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MONDAY, Sept. 30 (HealthDay News) -- Worried about how you'll pay for long-term care in old age? You're not alone.
A new Harris Interactive/HealthDay poll released Monday finds that more than two-thirds of Americans are anxious and uncertain about how they'll meet nursing home or home care costs should they need them.
Most people were also wrong about how most of these costs are covered under the current system. About half (49 percent) mistakenly thought the bulk of the bill was paid by individuals, while one-third guessed Medicare. Only 19 percent understood that the major funder of long-term care is actually Medicaid, the government agency that covers health services for the poor.
One thing most people agree on: as America ages, the problem of how to pay for seniors' long-term care will only get worse. Eighty-seven percent called the situation "serious" or "somewhat serious."
They're right to be worried, said Howard Gleckman, a fellow at the Urban Institute in Washington, D.C., who focuses on long-term care issues.
"This is a huge and growing problem," he said. There are currently about 12 million Americans in some form of long-term care, he noted, and that's expected to double within the next 20 years.
It's estimated that most Americans -- more than two-thirds of those aged 65 and up -- will need some type of long-term care, such as a nursing home, home health aide or adult "day care" center.
In the new poll, a similar percentage -- 68 percent -- expressed worry about how to pay for it all.
The problem of how to pay for rising costs of senior care was not addressed by the Affordable Care Act, or what some call "Obamacare." And Gleckman said that policymakers have shown no agreement on where to go from here.
As for the general public, past research proves that few of us even know how long-term care is currently financed, Gleckman noted. And the new poll confirms that.
For example, "very few people understand Medicaid's role in long-term care," Gleckman said. The problem for families is that Medicaid coverage only kicks in once people have spent down their assets enough to qualify for assistance.
The other option is for people to plan in advance and buy pricey private insurance that specifically covers long-term care. The poll found that 64 percent of Americans think "most people" should buy long-term care insurance.
But thinking that something sounds good, and actually doing it for yourself are two distinct things, Gleckman pointed out. Based on current statistics, less than 8 percent of U.S. adults have bought long-term care insurance, he noted.
In the new poll, 79 percent said they supported the notion of tax breaks that would help people purchase long-term care insurance, with similar numbers of Republican and Democrat respondents in favor of such a move. Whether any tax perk would actually encourage more Americans to invest in private insurance is the big question, Gleckman said.
With the age of the average voter steadily rising, "how we will pay for long-term care in the future is likely to become a huge political issue," added Harris Poll chairman Humphrey Taylor. "The cost is already well over $200 billion and is almost certain to grow rapidly as many more baby boomers grow older."
Just last week, the federal Long-Term Care Commission -- an expert panel established by Congress -- issued recommendations on how to improve the delivery of long-term care.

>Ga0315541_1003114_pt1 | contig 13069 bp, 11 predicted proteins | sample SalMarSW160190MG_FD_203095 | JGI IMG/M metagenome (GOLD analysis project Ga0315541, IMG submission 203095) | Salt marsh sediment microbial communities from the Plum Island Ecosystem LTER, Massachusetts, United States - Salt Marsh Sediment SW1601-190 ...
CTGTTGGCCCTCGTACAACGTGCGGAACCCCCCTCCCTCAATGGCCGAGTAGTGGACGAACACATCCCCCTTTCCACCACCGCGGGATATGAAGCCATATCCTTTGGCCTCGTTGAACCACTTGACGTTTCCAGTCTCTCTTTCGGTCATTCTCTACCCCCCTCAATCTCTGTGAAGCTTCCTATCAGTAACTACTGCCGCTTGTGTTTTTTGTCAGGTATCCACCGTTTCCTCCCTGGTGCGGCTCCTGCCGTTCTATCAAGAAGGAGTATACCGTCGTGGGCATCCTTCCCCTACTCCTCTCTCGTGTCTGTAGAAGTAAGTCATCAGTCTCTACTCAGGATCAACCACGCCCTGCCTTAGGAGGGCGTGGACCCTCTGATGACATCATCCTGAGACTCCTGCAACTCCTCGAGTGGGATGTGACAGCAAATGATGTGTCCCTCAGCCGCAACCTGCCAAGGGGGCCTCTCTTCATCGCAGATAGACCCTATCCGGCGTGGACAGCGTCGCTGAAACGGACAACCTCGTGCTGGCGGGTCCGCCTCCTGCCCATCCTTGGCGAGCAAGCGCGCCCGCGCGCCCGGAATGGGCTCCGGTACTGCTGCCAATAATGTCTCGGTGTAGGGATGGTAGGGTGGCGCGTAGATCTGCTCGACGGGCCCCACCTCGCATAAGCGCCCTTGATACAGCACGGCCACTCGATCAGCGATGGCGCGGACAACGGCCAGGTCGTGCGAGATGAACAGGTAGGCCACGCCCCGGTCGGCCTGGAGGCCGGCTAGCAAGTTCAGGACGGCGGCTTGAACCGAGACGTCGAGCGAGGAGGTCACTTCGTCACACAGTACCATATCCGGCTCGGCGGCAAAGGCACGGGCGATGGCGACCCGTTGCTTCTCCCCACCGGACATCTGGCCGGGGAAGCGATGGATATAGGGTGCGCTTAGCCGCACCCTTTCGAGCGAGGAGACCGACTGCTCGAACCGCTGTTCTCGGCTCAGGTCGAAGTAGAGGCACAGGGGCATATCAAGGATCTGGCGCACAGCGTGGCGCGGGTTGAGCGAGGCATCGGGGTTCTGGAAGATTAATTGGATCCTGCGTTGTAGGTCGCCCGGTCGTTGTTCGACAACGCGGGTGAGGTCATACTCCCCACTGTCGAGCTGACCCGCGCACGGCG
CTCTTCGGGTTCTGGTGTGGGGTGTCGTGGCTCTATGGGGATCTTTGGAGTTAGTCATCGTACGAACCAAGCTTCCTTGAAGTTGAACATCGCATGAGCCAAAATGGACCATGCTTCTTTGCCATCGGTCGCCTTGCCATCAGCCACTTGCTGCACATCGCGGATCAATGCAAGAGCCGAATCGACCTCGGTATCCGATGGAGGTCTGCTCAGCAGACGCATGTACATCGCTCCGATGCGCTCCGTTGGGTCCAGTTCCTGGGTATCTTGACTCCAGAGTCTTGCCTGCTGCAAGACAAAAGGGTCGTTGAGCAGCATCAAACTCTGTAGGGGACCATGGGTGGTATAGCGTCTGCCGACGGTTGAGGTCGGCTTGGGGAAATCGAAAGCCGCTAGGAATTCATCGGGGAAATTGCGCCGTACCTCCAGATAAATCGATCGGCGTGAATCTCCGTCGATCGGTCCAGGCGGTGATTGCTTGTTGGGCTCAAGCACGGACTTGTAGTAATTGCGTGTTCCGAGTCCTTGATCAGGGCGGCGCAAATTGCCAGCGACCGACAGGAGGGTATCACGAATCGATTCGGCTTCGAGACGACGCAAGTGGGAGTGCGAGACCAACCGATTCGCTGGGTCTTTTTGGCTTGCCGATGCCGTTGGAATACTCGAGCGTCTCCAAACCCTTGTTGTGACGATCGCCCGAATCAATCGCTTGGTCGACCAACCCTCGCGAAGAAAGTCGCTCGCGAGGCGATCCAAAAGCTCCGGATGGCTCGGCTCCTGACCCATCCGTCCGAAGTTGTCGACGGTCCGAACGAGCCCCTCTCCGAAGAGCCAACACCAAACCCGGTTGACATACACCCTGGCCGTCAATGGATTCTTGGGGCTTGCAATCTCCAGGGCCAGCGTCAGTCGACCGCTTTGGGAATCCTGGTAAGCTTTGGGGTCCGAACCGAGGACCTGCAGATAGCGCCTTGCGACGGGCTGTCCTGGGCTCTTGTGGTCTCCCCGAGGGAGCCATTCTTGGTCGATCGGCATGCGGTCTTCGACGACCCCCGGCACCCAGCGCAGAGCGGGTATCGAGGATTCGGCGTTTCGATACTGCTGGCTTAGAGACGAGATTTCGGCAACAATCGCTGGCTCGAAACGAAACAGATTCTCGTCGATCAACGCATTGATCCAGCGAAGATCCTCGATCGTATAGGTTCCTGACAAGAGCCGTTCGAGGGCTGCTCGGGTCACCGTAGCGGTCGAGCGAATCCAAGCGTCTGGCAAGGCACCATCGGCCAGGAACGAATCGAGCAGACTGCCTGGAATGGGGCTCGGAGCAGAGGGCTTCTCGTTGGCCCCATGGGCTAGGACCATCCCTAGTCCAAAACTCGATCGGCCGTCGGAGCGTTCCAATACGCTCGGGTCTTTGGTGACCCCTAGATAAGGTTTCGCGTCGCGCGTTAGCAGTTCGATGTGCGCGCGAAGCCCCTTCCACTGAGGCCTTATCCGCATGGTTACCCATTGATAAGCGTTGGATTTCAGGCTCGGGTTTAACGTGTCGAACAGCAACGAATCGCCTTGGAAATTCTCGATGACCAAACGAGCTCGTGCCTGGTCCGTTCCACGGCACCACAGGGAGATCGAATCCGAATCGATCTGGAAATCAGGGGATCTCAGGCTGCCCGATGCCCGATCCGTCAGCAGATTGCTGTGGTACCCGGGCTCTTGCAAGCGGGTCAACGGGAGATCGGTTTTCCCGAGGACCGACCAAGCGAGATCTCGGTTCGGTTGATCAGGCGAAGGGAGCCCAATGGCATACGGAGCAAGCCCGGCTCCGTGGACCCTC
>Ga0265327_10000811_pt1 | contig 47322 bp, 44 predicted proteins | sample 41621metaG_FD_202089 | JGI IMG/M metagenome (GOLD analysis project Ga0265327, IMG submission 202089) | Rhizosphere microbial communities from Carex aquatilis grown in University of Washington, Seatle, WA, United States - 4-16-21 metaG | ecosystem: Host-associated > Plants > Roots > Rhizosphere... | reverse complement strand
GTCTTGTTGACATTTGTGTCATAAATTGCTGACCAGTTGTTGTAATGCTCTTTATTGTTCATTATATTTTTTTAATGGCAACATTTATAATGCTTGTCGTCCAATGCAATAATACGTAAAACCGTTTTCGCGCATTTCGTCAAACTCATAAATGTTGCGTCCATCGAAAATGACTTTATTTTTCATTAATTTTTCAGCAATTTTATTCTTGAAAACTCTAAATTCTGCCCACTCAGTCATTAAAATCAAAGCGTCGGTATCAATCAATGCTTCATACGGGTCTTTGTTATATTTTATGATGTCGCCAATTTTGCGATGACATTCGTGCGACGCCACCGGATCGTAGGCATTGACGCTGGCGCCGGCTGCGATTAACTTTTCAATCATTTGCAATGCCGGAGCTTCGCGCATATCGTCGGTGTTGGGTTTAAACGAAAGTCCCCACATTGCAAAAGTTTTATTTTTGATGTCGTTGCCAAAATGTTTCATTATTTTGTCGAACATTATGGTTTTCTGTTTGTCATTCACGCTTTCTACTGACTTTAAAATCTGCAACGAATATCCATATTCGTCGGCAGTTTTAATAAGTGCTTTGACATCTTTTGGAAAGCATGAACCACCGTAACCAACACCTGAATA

"Where they couldn't reach any consensus at all," Gleckman said, "was how to finance it."
But in the new poll, he noted, the public showed a surprising amount of agreement on some financing options. Over two-thirds were in favor of a "new government program" to help out. Even among Republicans, half liked the idea -- which was particularly striking, Gleckman said.
Another expert in long-term care said the poll shows that Americans are becoming more aware of the issue.
"Most Americans now will live for some years with an inability to take care of themselves due to the illnesses associated with advanced old age," said Dr. Joanne Lynn, director of the Center for Elder Care and Advanced Illness at the non-profit Altarum Institute.
"This will be the most expensive part of most of our lives," Lynn said, "yet insurance does not cover it -- at least not until the person has spent down to poverty, when Medicaid will pitch in."
She added that "very few" Americans can save enough money to pay for long-term care in their final years. "It's good that most Americans are beginning to recognize the need for some public support," she said.
According to Gleckman, the financing solution does not have to be strictly "private" or "public," but could involve some mix.
One possibility, he said, is a program where private insurers sell long-term care coverage "under the auspices" of the Medicare program -- similar to the current "Medigap" system, where older adults can get supplemental private insurance for services that Medicare does not cover.
Everyone agreed that the long-term care problem is only going to get more complex in the years to come. Not only will there be more elderly Americans in need, there will also be fewer family caregivers.
"Lower birth rates mean there are going to be fewer and fewer adult children available to provide care," Gleckman said.
The baby boomers who are caring for an elderly parent, or have in the past, already know the shortcomings of the current system, according to Lynn.
"Their frustration should fuel real reforms," she said.
The Harris Interactive/HealthDay poll is based on interviews with 2,013 adults who were surveyed online between Sept. 10-12.
Copyright © 2013 HealthDay. All rights reserved.
SOURCES: Howard Gleckman, resident fellow, Urban Institute, Washington, D.C.; Joanne Lynn, M.D., director, Center for Elder Care and Advanced Illness, Altarum Institute, Ann Arbor, Mich.; Harris Interactive/HealthDay poll, Sept. 10-12, 2013